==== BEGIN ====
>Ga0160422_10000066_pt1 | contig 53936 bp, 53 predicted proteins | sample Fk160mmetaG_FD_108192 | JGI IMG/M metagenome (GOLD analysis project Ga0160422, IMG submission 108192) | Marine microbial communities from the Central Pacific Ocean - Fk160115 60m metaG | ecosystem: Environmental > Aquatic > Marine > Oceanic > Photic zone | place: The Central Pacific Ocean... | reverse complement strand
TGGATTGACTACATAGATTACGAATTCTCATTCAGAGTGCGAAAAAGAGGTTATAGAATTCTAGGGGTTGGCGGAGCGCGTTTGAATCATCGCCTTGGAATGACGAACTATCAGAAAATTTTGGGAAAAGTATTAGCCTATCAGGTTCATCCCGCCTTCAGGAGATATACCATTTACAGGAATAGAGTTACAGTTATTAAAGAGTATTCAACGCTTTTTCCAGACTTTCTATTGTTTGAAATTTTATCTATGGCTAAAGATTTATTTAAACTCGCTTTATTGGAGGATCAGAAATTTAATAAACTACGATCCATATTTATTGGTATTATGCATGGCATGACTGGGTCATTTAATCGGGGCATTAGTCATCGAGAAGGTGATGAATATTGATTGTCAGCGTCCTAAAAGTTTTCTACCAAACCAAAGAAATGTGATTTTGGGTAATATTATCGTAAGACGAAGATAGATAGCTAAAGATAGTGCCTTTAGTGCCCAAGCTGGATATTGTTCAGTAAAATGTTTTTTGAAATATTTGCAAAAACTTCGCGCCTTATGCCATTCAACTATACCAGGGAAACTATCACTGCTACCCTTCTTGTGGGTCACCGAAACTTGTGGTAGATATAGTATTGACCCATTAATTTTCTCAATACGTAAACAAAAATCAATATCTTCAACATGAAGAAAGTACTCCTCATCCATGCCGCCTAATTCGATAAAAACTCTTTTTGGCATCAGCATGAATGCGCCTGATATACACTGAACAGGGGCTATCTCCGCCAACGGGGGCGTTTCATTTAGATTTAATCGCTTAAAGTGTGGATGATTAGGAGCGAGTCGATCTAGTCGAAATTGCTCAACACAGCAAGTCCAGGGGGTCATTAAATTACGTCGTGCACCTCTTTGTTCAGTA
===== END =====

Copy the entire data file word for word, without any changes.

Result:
>Ga0160422_10000066_pt1 | contig 53936 bp, 53 predicted proteins | sample Fk160mmetaG_FD_108192 | JGI IMG/M metagenome (GOLD analysis project Ga0160422, IMG submission 108192) | Marine microbial communities from the Central Pacific Ocean - Fk160115 60m metaG | ecosystem: Environmental > Aquatic > Marine > Oceanic > Photic zone | place: The Central Pacific Ocean... | reverse complement strand
TGGATTGACTACATAGATTACGAATTCTCATTCAGAGTGCGAAAAAGAGGTTATAGAATTCTAGGGGTTGGCGGAGCGCGTTTGAATCATCGCCTTGGAATGACGAACTATCAGAAAATTTTGGGAAAAGTATTAGCCTATCAGGTTCATCCCGCCTTCAGGAGATATACCATTTACAGGAATAGAGTTACAGTTATTAAAGAGTATTCAACGCTTTTTCCAGACTTTCTATTGTTTGAAATTTTATCTATGGCTAAAGATTTATTTAAACTCGCTTTATTGGAGGATCAGAAATTTAATAAACTACGATCCATATTTATTGGTATTATGCATGGCATGACTGGGTCATTTAATCGGGGCATTAGTCATCGAGAAGGTGATGAATATTGATTGTCAGCGTCCTAAAAGTTTTCTACCAAACCAAAGAAATGTGATTTTGGGTAATATTATCGTAAGACGAAGATAGATAGCTAAAGATAGTGCCTTTAGTGCCCAAGCTGGATATTGTTCAGTAAAATGTTTTTTGAAATATTTGCAAAAACTTCGCGCCTTATGCCATTCAACTATACCAGGGAAACTATCACTGCTACCCTTCTTGTGGGTCACCGAAACTTGTGGTAGATATAGTATTGACCCATTAATTTTCTCAATACGTAAACAAAAATCAATATCTTCAACATGAAGAAAGTACTCCTCATCCATGCCGCCTAATTCGATAAAAACTCTTTTTGGCATCAGCATGAATGCGCCTGATATACACTGAACAGGGGCTATCTCCGCCAACGGGGGCGTTTCATTTAGATTTAATCGCTTAAAGTGTGGATGATTAGGAGCGAGTCGATCTAGTCGAAATTGCTCAACACAGCAAGTCCAGGGGGTCATTAAATTACGTCGTGCACCTCTTTGTTCAGTA